MEG and the Black Movie Festival join forces for Sunday movies.
MEG's Sunday films continue for a season around three essential and current notions: decolonisation, gender and sustainability.
Documentary, fiction and animation films addressing these themes will be screened free of charge in the Museum's Auditorium on several Sundays each month.
In 1989, after a clash near the border between Mauritanian herders and Senegalese farmers, there was an incredible escalation of racist violence in both countries. These events resulted in thousands of deaths and tens of thousands of refugees. Alassane Diago is organising an agora bringing together witnesses and victims to tell their stories and, above all, to go back to the sources of the tensions in order to exorcise this history that haunts both peoples and continues to stir up hatred. Unsurprisingly, colonisation and its dismantling are part of the spectrum of responsibilities... So, is a beginning of reconciliation possible?
The screening will be followed by a meeting with the director, Alassane Diago.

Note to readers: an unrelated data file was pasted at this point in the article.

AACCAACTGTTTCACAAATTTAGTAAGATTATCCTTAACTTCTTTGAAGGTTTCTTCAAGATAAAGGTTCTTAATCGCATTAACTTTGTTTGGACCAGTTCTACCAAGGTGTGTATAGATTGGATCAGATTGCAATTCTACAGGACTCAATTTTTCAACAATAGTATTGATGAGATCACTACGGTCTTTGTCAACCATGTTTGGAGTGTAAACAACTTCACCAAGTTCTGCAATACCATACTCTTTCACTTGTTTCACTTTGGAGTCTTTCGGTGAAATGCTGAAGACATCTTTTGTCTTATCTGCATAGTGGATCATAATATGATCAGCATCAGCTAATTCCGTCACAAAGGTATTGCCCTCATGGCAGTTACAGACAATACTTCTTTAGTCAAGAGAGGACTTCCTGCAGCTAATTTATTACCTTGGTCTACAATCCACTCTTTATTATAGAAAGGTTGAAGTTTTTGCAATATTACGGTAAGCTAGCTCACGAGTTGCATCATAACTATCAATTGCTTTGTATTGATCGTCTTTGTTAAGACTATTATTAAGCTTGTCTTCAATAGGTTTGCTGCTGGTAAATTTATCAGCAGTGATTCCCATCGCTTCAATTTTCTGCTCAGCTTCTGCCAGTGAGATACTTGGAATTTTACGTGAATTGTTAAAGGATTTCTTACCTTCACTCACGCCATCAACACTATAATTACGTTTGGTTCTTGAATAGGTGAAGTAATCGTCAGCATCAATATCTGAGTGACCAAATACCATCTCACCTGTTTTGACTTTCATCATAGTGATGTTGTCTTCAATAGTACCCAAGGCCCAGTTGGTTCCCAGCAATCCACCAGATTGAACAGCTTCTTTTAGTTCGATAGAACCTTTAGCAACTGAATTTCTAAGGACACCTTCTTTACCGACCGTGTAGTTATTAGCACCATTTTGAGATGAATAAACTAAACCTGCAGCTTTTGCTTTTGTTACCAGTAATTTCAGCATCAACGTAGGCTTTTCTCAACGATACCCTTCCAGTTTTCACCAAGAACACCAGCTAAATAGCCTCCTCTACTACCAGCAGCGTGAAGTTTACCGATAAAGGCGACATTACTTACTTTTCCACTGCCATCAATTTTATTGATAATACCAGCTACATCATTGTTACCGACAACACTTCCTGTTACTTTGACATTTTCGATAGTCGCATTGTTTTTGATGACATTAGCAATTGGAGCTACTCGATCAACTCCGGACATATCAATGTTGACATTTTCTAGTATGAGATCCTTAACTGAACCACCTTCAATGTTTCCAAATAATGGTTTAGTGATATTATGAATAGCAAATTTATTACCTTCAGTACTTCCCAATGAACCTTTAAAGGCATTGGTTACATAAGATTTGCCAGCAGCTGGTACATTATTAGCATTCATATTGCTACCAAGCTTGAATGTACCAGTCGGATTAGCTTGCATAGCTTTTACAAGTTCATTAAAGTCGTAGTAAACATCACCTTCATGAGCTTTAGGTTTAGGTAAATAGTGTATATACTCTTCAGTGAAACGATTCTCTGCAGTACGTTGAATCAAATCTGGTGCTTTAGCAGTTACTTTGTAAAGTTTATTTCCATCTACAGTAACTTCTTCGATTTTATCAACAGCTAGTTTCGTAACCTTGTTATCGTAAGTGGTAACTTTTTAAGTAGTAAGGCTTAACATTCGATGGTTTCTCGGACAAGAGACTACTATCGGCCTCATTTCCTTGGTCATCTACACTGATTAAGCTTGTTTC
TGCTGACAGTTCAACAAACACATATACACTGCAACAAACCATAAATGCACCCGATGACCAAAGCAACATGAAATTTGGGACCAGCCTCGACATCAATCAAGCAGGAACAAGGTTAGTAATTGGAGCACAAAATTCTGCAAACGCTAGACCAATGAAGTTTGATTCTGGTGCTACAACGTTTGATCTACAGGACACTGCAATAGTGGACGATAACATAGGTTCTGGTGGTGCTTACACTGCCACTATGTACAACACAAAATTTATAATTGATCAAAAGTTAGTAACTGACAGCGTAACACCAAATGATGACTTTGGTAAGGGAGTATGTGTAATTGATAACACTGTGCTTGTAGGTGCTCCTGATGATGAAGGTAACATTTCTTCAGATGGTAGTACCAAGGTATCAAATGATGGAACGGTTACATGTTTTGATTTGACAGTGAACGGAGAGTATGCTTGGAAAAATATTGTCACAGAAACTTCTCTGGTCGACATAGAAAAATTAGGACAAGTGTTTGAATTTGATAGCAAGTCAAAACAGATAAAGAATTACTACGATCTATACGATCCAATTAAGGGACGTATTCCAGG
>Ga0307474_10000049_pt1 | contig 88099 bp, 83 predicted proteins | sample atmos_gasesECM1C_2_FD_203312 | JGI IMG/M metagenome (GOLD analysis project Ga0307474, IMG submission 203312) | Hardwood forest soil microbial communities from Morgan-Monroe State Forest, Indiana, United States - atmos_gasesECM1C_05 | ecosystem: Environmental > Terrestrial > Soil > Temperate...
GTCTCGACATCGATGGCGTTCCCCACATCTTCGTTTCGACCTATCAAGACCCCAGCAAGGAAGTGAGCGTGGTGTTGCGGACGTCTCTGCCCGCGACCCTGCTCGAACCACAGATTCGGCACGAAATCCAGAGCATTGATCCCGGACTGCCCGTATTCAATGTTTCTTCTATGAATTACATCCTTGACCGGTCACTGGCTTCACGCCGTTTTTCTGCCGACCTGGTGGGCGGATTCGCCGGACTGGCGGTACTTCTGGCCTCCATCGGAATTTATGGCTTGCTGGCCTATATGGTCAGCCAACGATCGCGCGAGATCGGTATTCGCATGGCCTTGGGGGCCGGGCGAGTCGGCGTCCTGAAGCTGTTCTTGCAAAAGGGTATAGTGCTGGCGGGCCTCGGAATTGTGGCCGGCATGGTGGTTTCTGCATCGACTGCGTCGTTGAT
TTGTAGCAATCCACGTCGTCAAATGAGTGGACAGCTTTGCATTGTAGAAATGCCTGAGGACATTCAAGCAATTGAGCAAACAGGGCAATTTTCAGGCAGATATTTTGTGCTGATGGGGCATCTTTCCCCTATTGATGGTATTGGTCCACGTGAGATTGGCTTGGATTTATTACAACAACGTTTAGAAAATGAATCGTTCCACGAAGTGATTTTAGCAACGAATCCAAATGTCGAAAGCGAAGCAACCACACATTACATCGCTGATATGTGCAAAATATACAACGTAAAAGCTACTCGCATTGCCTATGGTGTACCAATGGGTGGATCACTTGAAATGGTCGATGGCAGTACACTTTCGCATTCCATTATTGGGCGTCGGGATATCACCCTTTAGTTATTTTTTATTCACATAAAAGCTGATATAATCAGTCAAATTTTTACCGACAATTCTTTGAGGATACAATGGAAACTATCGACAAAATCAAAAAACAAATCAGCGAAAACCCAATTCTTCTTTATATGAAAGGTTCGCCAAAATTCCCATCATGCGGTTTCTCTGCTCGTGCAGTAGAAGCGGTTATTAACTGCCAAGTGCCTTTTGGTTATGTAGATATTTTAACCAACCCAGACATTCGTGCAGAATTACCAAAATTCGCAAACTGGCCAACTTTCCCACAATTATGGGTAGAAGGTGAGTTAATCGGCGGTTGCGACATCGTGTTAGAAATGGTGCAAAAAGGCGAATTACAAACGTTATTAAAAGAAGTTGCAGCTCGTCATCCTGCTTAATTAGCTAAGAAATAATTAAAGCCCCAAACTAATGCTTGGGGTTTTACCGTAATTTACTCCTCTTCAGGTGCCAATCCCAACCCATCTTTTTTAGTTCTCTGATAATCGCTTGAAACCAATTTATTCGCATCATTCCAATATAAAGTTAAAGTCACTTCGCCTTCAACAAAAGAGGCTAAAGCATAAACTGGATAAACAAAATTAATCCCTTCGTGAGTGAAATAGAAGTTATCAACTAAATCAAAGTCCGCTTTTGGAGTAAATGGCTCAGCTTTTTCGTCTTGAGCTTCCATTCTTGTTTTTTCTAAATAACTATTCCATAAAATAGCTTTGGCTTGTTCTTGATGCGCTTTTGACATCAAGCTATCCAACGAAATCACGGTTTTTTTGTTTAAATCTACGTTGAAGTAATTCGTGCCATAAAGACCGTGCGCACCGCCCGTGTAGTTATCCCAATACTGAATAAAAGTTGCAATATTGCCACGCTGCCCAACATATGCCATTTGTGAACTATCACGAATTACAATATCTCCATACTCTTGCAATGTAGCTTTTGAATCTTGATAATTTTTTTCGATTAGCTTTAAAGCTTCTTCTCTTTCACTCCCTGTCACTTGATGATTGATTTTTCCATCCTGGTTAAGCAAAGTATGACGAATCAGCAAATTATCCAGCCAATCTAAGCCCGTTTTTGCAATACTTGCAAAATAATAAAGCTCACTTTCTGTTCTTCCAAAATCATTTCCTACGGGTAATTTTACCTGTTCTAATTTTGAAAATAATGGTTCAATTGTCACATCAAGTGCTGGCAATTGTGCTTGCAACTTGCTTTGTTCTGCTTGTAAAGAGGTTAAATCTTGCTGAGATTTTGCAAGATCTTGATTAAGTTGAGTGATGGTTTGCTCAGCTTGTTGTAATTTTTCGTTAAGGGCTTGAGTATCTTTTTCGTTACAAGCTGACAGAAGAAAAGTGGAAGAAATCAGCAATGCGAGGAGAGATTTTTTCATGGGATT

In collaboration with and as part of the Black Movie Festival.
Film in VO with french subtitles.
- Alassane Diago: Born in 1985 in Agname Lidoubé, a Fulani village in the north-east of Senegal, Alassane Diago studied philosophy and became passionate about writing at an early age, which later led him to realise his dream of becoming a director. Participating in the shooting of several films, he followed a training in audiovisual at the Media Center in Dakar in 2007. In 2010, he directed his first feature-length documentary Les larmes de l'émigration and won the Best Documentary Award, Casa Africa Award at the Tarifa African Film Festival (Spain) and the Best Documentary Award at the Festival international du Film Francophone de Namur (Belgium). He is now a regular at the Black Movie Festival: this is his third film to be presented.
Moderated by MEG and Black Movie.